Traben and Trarbach on both sides of the Mosel.

Traben-Trarbach is one of the most charming wine towns along the Mosel river, in the Rhineland-Palatinate region of Germany. It has some castle ruins and fine Jugendstil architecture to admire, but this is mostly a place to kick back and enjoy life. Stroll along the lovely river side boulevard and take in the lush hill side vineyards on both river banks. Then sit down on one of the outdoor terraces to try some of the fine local wines produced here, and just forget time...

Now officially united, Traben and Trarbach are originally two villages, situated on opposite sides of the river. A large bridge connects the two parts. Note that Wolf, now also a part of the city, is in practice rather a village of its own. Located in the next river curb, it's almost an hour's walk from Trarbach centre. More quiet, Wolf has plenty of good places to stay and eat and -especially if you have transport of your own- makes a fine base from where to explore the Moselle Valley.

Get in

The Frankfurt-Hahn airport is a 20 minute ride by car, and has a bus connection to Bullay. Ryanair has a good number of international flights here, and Wizzair and SunExpress have a few others. For non-discount air connections, Frankfurt Airport is your best bet. Additional options (although further off) include Metz-Nancy-Lorraine Airport (IATA: ETZ) and Cologne.

If you're travelling by train, Traben-Trarbach is a stop on the Moselwein-Bahn and a 20 minute trip from Bullay. From there, faster IC or RB trains will take you further to e.g. Koblenz (1 hour).

Coming by car, take the A1 coming from the directons of Trier or Koblenz. Take exit 125 Wittlich Mitte. From there, you can just follow the signs. Alternatively, take the more scenic B53 route along the Mosel river.

The hills in this area can be rather steep to ride, but when you follow the river valley, biking is a good option even if you're not super fit. There's an indicated Mosel Bike route, called "Mosel-Radweg".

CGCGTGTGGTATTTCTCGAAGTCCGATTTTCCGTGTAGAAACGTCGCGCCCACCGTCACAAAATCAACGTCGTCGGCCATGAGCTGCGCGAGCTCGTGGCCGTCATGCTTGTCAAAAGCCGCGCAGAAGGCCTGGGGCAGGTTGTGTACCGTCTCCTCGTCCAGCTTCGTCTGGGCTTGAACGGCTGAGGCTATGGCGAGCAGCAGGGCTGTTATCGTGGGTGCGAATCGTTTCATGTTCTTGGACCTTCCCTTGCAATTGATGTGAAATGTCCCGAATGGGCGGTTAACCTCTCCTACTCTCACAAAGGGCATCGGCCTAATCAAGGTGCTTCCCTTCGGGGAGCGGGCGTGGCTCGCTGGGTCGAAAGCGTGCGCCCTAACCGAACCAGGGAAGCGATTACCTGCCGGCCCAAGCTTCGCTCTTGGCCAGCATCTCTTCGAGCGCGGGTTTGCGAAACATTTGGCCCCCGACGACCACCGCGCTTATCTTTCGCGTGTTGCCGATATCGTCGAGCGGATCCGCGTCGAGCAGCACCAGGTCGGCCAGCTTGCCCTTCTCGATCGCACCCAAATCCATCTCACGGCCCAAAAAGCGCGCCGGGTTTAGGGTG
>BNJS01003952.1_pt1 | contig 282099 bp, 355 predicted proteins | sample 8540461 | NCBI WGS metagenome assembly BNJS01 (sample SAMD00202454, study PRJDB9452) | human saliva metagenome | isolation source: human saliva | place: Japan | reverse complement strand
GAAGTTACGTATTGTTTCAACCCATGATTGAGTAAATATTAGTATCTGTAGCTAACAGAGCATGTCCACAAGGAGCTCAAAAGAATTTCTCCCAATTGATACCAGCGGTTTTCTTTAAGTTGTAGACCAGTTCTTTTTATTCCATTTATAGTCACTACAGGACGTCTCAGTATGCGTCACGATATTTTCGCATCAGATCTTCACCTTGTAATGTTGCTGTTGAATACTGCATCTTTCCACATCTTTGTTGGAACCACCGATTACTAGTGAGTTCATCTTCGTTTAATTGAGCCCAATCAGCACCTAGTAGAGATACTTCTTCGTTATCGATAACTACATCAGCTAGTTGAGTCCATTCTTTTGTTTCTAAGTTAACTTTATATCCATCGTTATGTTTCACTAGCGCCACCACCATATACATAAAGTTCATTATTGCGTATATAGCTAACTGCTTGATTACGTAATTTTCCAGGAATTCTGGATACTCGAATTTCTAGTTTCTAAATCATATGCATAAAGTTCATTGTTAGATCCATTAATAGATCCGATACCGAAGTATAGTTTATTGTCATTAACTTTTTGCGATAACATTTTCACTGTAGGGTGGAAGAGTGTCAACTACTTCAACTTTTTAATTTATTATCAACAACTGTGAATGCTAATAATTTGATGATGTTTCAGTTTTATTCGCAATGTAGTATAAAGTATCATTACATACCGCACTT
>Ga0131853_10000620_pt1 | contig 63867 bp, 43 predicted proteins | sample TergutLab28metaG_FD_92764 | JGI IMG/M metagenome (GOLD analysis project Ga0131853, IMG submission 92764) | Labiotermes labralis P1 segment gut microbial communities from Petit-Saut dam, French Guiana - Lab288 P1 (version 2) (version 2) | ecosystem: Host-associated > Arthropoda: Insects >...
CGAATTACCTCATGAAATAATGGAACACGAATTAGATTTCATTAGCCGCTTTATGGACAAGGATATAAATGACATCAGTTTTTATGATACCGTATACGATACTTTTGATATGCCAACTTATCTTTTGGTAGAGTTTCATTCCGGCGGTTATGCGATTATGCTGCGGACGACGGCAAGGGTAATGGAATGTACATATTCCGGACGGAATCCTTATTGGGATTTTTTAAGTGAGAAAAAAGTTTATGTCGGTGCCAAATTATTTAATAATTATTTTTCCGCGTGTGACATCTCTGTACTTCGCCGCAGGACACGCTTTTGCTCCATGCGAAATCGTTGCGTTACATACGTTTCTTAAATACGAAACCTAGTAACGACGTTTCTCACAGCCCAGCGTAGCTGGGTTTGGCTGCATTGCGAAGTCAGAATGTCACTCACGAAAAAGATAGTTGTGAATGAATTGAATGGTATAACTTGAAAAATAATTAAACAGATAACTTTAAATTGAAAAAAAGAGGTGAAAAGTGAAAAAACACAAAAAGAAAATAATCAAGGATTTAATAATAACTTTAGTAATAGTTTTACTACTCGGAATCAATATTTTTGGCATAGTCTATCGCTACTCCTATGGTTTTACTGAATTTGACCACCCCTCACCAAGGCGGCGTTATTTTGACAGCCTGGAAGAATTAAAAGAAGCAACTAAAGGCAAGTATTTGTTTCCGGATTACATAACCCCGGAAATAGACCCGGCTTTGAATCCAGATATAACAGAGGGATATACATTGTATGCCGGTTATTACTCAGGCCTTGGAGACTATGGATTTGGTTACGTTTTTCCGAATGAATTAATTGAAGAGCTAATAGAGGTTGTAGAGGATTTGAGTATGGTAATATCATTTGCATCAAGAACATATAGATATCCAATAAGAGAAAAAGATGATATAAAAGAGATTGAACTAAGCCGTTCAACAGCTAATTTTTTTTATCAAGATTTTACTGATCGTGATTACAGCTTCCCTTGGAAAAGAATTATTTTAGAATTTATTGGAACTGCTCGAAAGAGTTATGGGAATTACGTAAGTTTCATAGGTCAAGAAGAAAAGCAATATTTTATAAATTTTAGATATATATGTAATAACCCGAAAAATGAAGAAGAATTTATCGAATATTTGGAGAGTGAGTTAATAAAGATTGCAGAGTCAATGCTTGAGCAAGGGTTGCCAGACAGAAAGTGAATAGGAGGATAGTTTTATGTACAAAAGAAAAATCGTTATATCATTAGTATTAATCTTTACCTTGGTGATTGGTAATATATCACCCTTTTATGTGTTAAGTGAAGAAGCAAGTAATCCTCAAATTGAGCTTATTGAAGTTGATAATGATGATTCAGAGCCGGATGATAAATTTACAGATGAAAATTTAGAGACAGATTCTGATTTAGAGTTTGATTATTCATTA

Get around

The dual town can easily be explored on foot. To get to the hill top ruins, or just to the hills above town to admire the view, it's quite a walk up though. The same goes if you want to head to Wolf. A bike or car can come in handy for that.


The Brückentor at the Trarbach side
Traben, on the other side of the bridge

Both the Traben and Trarbach sides of town have a pleasant and typical old flair to it, with timbered houses and many Belle Epoque details all around. Although the origins of both places go back to the Middle Ages, mass fires destroyed most heritage from those days. In 1857, the last city fire left 1400 of all 1700 inhabitants of Trarbach without a roof over their heads. As the town (officially united since 1904) grew into a major wine trading city - at the turn of the century it was second in the world, after Bordeaux- it was splendidly rebuilt after the latest fashion. Many of the buildings were designed by the famous German architect Bruno Möhring, one of the most prominent Jugendstil architects in the country.



Even for those who are not typically wine enthusiasts, it will be difficult to leave Traben-Trarbach without a bottle or two. And why not; it's the obvious souvenir and if you don't plan on drinking it yourself, your friends will likely be grateful if you serve them your own import wine.


Restaurants are scattered all over town, with options varying from 5 course gourmet cuisine to traditional and filling schnitzel and fried potatoes for around €12.


Obviously, if you come here, you just have to try the local wines. There are truly excellent examples and so many different kinds, that there's a favourite for everyone. Some of the river bank vineyards have the names of the "Weingut" (wine house) it belongs to indicated in huge white letters. In town, you can try sample of order bottles at really every tiny restaurant or café, of which there are plenty.

Several of the Wine houses also have distilleries, producing brandy and sweet liquors.


A prime tourist destination for over a century, Traben-Trarbach has a broad scale of lodging options, varying from top end hotels to lovely but cheap camping sites. There are many bed&breakfast style "Gästezimmer" available, which are often good options. Even in high season you might encounter signs stating "Zimmer Frei" (Room free), but booking ahead is advised.

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This article is issued from Wikivoyage - version of the Thursday, September 17, 2015. The text is available under the Creative Commons Attribution/Share Alike but additional terms may apply for the media files.